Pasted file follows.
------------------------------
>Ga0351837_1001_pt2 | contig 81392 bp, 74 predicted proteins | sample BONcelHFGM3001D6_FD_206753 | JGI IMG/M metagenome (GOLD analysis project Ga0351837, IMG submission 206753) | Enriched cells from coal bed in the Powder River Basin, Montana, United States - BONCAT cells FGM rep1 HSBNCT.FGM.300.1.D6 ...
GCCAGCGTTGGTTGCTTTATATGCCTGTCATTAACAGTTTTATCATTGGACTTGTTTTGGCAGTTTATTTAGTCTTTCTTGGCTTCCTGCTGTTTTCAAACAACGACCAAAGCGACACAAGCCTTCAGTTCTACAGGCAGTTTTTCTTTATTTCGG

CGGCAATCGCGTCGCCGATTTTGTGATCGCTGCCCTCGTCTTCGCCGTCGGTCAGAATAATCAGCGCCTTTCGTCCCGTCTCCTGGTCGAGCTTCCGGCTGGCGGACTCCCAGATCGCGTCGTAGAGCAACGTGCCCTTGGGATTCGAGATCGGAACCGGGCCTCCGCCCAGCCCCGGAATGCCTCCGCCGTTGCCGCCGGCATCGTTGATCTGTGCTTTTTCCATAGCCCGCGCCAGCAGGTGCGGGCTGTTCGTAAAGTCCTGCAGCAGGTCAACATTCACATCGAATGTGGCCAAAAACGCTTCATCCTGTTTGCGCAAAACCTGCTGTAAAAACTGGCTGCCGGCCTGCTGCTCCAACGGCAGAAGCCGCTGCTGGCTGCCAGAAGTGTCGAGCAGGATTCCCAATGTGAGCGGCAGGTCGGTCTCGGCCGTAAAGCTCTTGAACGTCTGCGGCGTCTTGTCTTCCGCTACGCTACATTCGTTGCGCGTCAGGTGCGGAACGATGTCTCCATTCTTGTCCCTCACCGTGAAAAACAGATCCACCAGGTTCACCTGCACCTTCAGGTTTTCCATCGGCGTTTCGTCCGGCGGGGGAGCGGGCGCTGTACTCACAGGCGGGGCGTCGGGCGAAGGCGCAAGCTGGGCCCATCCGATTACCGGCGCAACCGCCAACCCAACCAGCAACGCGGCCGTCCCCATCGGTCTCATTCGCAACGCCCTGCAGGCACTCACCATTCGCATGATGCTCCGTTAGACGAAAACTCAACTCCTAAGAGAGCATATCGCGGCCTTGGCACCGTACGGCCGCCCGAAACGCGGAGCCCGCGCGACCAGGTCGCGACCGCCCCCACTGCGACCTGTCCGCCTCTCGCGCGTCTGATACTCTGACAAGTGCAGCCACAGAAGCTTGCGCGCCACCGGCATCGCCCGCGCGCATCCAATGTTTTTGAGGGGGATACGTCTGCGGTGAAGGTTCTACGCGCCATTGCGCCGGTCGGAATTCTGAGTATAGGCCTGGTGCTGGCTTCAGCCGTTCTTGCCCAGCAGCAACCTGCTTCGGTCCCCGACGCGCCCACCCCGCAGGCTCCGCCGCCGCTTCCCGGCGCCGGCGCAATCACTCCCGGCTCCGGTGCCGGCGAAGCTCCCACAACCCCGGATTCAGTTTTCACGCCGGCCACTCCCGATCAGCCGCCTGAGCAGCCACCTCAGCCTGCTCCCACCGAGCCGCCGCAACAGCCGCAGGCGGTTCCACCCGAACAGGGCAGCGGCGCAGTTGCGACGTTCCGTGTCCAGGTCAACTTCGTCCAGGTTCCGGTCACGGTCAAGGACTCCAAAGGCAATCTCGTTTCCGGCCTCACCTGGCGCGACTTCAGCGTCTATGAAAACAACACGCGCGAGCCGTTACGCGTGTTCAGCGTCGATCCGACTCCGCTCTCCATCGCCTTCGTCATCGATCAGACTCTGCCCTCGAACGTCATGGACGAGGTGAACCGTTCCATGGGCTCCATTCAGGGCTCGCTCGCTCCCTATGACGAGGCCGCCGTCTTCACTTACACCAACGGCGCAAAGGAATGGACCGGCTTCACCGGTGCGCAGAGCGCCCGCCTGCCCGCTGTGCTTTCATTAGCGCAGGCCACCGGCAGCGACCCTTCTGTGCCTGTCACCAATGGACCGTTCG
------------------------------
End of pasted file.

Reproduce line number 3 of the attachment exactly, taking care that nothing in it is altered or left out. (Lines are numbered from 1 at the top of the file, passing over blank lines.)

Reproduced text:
CGGCAATCGCGTCGCCGATTTTGTGATCGCTGCCCTCGTCTTCGCCGTCGGTCAGAATAATCAGCGCCTTTCGTCCCGTCTCCTGGTCGAGCTTCCGGCTGGCGGACTCCCAGATCGCGTCGTAGAGCAACGTGCCCTTGGGATTCGAGATCGGAACCGGGCCTCCGCCCAGCCCCGGAATGCCTCCGCCGTTGCCGCCGGCATCGTTGATCTGTGCTTTTTCCATAGCCCGCGCCAGCAGGTGCGGGCTGTTCGTAAAGTCCTGCAGCAGGTCAACATTCACATCGAATGTGGCCAAAAACGCTTCATCCTGTTTGCGCAAAACCTGCTGTAAAAACTGGCTGCCGGCCTGCTGCTCCAACGGCAGAAGCCGCTGCTGGCTGCCAGAAGTGTCGAGCAGGATTCCCAATGTGAGCGGCAGGTCGGTCTCGGCCGTAAAGCTCTTGAACGTCTGCGGCGTCTTGTCTTCCGCTACGCTACATTCGTTGCGCGTCAGGTGCGGAACGATGTCTCCATTCTTGTCCCTCACCGTGAAAAACAGATCCACCAGGTTCACCTGCACCTTCAGGTTTTCCATCGGCGTTTCGTCCGGCGGGGGAGCGGGCGCTGTACTCACAGGCGGGGCGTCGGGCGAAGGCGCAAGCTGGGCCCATCCGATTACCGGCGCAACCGCCAACCCAACCAGCAACGCGGCCGTCCCCATCGGTCTCATTCGCAACGCCCTGCAGGCACTCACCATTCGCATGATGCTCCGTTAGACGAAAACTCAACTCCTAAGAGAGCATATCGCGGCCTTGGCACCGTACGGCCGCCCGAAACGCGGAGCCCGCGCGACCAGGTCGCGACCGCCCCCACTGCGACCTGTCCGCCTCTCGCGCGTCTGATACTCTGACAAGTGCAGCCACAGAAGCTTGCGCGCCACCGGCATCGCCCGCGCGCATCCAATGTTTTTGAGGGGGATACGTCTGCGGTGAAGGTTCTACGCGCCATTGCGCCGGTCGGAATTCTGAGTATAGGCCTGGTGCTGGCTTCAGCCGTTCTTGCCCAGCAGCAACCTGCTTCGGTCCCCGACGCGCCCACCCCGCAGGCTCCGCCGCCGCTTCCCGGCGCCGGCGCAATCACTCCCGGCTCCGGTGCCGGCGAAGCTCCCACAACCCCGGATTCAGTTTTCACGCCGGCCACTCCCGATCAGCCGCCTGAGCAGCCACCTCAGCCTGCTCCCACCGAGCCGCCGCAACAGCCGCAGGCGGTTCCACCCGAACAGGGCAGCGGCGCAGTTGCGACGTTCCGTGTCCAGGTCAACTTCGTCCAGGTTCCGGTCACGGTCAAGGACTCCAAAGGCAATCTCGTTTCCGGCCTCACCTGGCGCGACTTCAGCGTCTATGAAAACAACACGCGCGAGCCGTTACGCGTGTTCAGCGTCGATCCGACTCCGCTCTCCATCGCCTTCGTCATCGATCAGACTCTGCCCTCGAACGTCATGGACGAGGTGAACCGTTCCATGGGCTCCATTCAGGGCTCGCTCGCTCCCTATGACGAGGCCGCCGTCTTCACTTACACCAACGGCGCAAAGGAATGGACCGGCTTCACCGGTGCGCAGAGCGCCCGCCTGCCCGCTGTGCTTTCATTAGCGCAGGCCACCGGCAGCGACCCTTCTGTGCCTGTCACCAATGGACCGTTCG